JQI Scientists Monroe and Gorshkov are Part of a New, $15 Million NSF Quantum Computing Project

ion trapA fabricated trap that researchers use to capture and control atomic ion qubits (quantum bits). (Credit: K. Hudek/IonQ and E. Edwards/JQI)NSF has announced a $15 million award to a collaboration of seven institutions including the University of Maryland. The goal: Build the world’s first practical quantum computer.

"Quantum computers will change everything about the technology we use and how we use it, and we are still taking the initial steps toward realizing this goal," said NSF Director France Córdova. "Developing the first practical quantum computer would be a major milestone. By bringing together experts who have outlined a path to a practical quantum computer and supporting its development, NSF is working to take the quantum revolution from theory to reality."

Dubbed the Software-Tailored Architecture for Quantum co-design (STAQ) project, the new effort seeks to demonstrate a quantum advantage over traditional computers within five years using ion trap technology.

The project is the result of a National Science Foundation Ideas Lab—a week-long, free-form exchange among researchers from a wide range of fields that aims to spawn creative, collaborative proposals to address a given research challenge. The result of each Ideas Lab is interdisciplinary research that is high-risk, high-reward, cutting-edge and unlikely to be funded through traditional grant mechanisms.

JQI Fellow Christopher Monroe will lead the team developing the hardware. JQI Fellow Alexey Gorshkov will be involved in the theory side of the collaboration.

Text for this news item was adapted from the Duke University and NSF press releases on the award.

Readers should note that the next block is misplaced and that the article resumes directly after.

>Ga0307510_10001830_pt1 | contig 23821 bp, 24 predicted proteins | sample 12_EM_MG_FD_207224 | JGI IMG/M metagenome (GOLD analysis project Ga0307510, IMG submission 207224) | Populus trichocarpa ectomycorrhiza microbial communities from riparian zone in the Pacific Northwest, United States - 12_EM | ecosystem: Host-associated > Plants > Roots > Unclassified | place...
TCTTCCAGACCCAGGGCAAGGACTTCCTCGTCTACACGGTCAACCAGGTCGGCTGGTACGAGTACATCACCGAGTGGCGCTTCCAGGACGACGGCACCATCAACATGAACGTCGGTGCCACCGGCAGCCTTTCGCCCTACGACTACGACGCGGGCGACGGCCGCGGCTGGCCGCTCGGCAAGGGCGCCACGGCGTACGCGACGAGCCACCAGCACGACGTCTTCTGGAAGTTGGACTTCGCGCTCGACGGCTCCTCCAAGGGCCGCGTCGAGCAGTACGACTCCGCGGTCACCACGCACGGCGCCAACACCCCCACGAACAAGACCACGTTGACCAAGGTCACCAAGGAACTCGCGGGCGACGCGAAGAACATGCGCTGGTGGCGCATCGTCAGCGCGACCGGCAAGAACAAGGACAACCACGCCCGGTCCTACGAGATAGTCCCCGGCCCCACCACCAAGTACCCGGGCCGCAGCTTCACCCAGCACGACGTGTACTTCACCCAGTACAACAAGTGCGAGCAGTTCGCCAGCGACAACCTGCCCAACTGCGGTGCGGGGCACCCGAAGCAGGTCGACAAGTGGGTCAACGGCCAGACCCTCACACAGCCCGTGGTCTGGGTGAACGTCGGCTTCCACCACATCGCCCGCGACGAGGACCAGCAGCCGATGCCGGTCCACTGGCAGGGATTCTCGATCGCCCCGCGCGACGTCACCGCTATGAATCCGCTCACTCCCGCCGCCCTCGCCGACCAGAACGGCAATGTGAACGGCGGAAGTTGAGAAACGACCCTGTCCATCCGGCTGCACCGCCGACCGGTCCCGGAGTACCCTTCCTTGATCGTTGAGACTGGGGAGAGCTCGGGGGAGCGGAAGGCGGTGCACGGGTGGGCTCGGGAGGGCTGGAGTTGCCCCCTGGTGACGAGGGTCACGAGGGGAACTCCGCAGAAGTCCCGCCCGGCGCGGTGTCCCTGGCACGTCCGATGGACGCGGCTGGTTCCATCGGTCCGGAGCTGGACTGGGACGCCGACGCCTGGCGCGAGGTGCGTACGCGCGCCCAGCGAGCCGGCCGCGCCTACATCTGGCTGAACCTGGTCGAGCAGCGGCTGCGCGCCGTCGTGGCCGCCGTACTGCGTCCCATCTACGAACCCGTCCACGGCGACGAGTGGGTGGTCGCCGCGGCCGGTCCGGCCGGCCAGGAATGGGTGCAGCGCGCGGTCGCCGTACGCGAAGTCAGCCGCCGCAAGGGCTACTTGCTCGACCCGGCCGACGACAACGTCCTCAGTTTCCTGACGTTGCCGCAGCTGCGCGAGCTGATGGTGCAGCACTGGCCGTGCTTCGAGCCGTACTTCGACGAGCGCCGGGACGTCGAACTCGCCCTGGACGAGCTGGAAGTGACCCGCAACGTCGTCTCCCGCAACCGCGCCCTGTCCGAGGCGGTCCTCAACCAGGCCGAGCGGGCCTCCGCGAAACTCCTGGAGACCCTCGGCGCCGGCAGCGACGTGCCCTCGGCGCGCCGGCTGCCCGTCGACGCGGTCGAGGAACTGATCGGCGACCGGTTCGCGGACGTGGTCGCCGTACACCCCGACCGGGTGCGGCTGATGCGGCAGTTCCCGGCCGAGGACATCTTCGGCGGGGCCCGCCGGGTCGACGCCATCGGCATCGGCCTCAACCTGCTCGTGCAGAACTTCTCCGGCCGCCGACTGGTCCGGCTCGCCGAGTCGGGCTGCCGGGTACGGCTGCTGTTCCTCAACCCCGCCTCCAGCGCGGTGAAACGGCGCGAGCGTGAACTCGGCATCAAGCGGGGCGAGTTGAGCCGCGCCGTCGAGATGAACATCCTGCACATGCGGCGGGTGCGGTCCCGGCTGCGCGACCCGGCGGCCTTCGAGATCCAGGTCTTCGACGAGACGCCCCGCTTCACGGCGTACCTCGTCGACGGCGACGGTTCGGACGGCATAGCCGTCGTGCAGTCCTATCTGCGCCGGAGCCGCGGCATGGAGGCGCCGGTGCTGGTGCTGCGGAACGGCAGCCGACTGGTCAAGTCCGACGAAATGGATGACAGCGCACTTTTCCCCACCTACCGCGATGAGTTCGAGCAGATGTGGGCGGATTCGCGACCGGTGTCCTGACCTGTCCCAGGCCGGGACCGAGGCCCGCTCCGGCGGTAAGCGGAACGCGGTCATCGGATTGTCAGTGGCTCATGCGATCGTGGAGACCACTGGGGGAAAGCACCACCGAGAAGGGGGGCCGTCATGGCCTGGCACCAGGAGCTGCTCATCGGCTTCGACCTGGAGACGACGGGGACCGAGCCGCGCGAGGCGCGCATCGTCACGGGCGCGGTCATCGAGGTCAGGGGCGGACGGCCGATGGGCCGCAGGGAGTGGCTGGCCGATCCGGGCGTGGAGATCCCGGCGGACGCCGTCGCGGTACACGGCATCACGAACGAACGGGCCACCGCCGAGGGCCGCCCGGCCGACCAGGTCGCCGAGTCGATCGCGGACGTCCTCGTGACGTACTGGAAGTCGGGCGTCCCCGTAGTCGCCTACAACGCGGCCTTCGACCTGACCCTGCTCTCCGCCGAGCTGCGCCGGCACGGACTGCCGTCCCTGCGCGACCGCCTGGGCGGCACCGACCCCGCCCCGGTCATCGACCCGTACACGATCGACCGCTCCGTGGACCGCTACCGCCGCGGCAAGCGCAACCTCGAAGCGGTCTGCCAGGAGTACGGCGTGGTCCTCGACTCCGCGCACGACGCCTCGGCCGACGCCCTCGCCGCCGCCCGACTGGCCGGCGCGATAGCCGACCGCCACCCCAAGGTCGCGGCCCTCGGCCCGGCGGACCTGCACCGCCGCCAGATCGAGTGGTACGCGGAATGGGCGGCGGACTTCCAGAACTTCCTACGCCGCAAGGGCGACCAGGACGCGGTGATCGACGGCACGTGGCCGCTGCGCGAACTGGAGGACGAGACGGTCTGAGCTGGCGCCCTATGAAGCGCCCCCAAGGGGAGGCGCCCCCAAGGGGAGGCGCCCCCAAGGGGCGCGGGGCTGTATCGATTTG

Christopher Monroe | This email address is being protected from spambots. You need JavaScript enabled to view it.;
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Davoudi Receives Ken Wilson Award

Assistant Professor Zohreh Davoudi has been honored with the 2018 Kenneth G. Wilson Award for Excellence in Lattice Field Theory during the 36th Annual International Symposium on Lattice Field Theory held July 22–28 at Michigan State University. Davoudi was cited for her fundamental contributions to lattice field theory in a finite volume that are essential for performing lattice simulations of complex systems.

The annual award is named after Nobel Laureate Ken Wilson (1936-2013), who founded lattice gauge theory in 1974, permitting such theories to be studied numerically using powerful computers. Established in 2011, the award recognizes outstanding lattice field theorists who are within seven years of completing the Ph.D., and consists of a modest monetary prize and an invitation to give a plenary talk at the next symposium on lattice field theory.

Davoudi’s significant contributions to formulating the path between quantities obtained in numerical simulations of lattice field theory in a finite spacetime and the physical observables have advanced the few-body frontier in lattice field theory. The cited work paved the road towards obtaining important quantities in particle and nuclear physics, such as two and three-body scattering amplitudes, bound-state properties, electromagnetic structure of hadrons and nuclei, coupled-channel scattering and reaction rates.

Davoudi received her Ph.D. in theoretical nuclear physics at the University of Washington, and held a postdoctoral position at the Center for Theoretical Physics at the Massachusetts Institute of Technology before joining UMD in 2017. She studies how complex systems of hadrons and nuclei emerge from fundamental interactions of nature using a combination of analytical and computational methods.

zohreh receiving Ken Wilson Lattice AwardPhoto courtesy of Lattice 2018. Christine Davies, University of Glasgow (left) Zohreh Davoudi, University of Maryland (right).

Complexity Test Offers New Perspective on Small Quantum Computers

State-of-the-art quantum devices are not yet large enough to be called full-scale computers. The biggest comprise just a few dozen qubits—a meager count compared to the billions of bits in an ordinary computer’s memory. But steady progress means that these machines now routinely string together 10 or 20 qubits and may soon hold sway over 100 or more.

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Chris Monroe Co-authors Piece on National Quantum Initiative - The Washington Times

Quantum technology harnesses the radical power of quantum systems — such as isolated atoms, photons and electrons — to transform how we process and communicate information. But that potential can be realized only if our nation’s resources are focused in a way that helps bring quantum research from the laboratory to the marketplace.

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